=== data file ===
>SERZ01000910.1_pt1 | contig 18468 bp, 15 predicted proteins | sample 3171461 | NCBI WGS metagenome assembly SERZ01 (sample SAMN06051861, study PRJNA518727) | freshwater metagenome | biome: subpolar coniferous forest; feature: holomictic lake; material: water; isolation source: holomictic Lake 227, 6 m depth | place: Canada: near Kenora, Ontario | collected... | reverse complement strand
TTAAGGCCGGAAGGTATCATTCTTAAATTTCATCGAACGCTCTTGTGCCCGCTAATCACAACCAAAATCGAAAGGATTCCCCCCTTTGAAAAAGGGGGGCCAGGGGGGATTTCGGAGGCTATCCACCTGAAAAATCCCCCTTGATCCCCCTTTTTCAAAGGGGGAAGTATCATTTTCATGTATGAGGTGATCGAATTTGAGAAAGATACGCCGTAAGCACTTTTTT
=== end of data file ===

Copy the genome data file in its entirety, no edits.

>SERZ01000910.1_pt1 | contig 18468 bp, 15 predicted proteins | sample 3171461 | NCBI WGS metagenome assembly SERZ01 (sample SAMN06051861, study PRJNA518727) | freshwater metagenome | biome: subpolar coniferous forest; feature: holomictic lake; material: water; isolation source: holomictic Lake 227, 6 m depth | place: Canada: near Kenora, Ontario | collected... | reverse complement strand
TTAAGGCCGGAAGGTATCATTCTTAAATTTCATCGAACGCTCTTGTGCCCGCTAATCACAACCAAAATCGAAAGGATTCCCCCCTTTGAAAAAGGGGGGCCAGGGGGGATTTCGGAGGCTATCCACCTGAAAAATCCCCCTTGATCCCCCTTTTTCAAAGGGGGAAGTATCATTTTCATGTATGAGGTGATCGAATTTGAGAAAGATACGCCGTAAGCACTTTTTT